Objectives: To document the prevalence and practice patterns of pediatric hospitalists in academic centers in Canada and the United States; to characterize academic pediatric department chairs' definition of the term hospitalist; and to characterize pediatric department chairs' views of the training requirements for pediatric hospitalists.
Methods: A 14-item questionnaire was sent to all 145 pediatric department chairs from Canada and the United States during the fall of 1998. We defined hospitalists as physicians spending at least 25% of their time in inpatient care.
Results: Of the 145 eligible pediatric chairs, 128 (89%) responded (United States, 111/126; Canada, 14/16; Puerto Rico, 3/3). Ninety-nine (77%) of 128 pediatric chairs either have (64/128) or are planning to have (35/128) hospitalists in their institutions. Within academic programs with hospitalists, 82% of hospitalists currently work on general pediatric wards. Two thirds of hospitalists teach, 50% provide outpatient care, 50% have administrative duties, and 44% conduct research. One hundred eight (84%) of 128 believe that hospitalists should spend at least 50% of their time in inpatient care. Less than one third (30%) of pediatric chairs believe that hospitalists require training not currently provided in residency.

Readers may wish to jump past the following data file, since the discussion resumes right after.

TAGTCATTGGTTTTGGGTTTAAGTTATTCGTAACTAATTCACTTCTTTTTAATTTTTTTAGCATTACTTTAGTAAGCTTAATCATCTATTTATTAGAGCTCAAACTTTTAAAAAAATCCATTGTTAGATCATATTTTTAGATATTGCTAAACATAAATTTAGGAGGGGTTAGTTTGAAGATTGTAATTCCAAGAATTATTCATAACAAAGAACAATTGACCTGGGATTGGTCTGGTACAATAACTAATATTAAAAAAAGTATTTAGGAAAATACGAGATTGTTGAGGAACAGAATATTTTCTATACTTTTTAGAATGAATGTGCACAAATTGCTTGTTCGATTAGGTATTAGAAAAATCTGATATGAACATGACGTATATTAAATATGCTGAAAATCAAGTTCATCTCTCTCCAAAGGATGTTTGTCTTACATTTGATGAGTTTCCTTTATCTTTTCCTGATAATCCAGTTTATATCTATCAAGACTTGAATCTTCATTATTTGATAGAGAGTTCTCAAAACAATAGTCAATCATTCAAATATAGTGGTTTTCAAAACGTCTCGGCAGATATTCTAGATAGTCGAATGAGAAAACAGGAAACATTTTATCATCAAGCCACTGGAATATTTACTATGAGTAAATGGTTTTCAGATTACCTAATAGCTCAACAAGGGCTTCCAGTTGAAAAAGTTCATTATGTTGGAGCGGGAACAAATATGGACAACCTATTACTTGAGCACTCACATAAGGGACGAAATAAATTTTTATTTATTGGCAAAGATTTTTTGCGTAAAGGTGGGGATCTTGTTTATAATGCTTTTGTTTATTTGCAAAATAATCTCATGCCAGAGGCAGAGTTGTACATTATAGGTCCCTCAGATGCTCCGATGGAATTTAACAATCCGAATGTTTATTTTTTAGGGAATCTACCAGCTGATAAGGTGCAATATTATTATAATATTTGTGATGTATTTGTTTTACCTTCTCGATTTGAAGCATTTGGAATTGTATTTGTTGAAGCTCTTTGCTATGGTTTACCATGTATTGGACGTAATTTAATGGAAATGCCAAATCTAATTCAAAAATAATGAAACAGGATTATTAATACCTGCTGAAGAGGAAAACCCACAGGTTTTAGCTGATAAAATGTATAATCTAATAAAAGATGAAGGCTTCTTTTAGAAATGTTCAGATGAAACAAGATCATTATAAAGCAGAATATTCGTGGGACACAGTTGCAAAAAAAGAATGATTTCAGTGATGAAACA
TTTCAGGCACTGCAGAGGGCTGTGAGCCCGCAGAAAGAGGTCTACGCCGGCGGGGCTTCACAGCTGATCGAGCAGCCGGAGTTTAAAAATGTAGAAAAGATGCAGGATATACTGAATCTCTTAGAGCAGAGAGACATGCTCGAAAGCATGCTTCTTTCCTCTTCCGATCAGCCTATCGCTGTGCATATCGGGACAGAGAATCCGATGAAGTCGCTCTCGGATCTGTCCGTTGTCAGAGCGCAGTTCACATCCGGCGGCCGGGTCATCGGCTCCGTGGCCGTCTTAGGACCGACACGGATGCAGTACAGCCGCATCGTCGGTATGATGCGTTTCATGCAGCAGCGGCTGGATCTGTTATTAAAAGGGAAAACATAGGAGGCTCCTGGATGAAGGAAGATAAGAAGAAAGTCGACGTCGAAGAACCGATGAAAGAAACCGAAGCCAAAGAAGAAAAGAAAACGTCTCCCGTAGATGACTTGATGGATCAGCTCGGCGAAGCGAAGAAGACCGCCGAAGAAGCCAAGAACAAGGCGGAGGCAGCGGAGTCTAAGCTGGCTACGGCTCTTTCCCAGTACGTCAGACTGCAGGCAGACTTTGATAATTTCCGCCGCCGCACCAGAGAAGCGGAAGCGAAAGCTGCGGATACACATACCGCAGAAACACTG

Conclusions: A large proportion of academic pediatric centers either employed or planned to employ hospitalists in 1998. Pediatric academic department chairs do not see a need for training beyond residency for hospitalists. Further studies should address how pediatric hospitalists affect quality of care, cost, and patient satisfaction.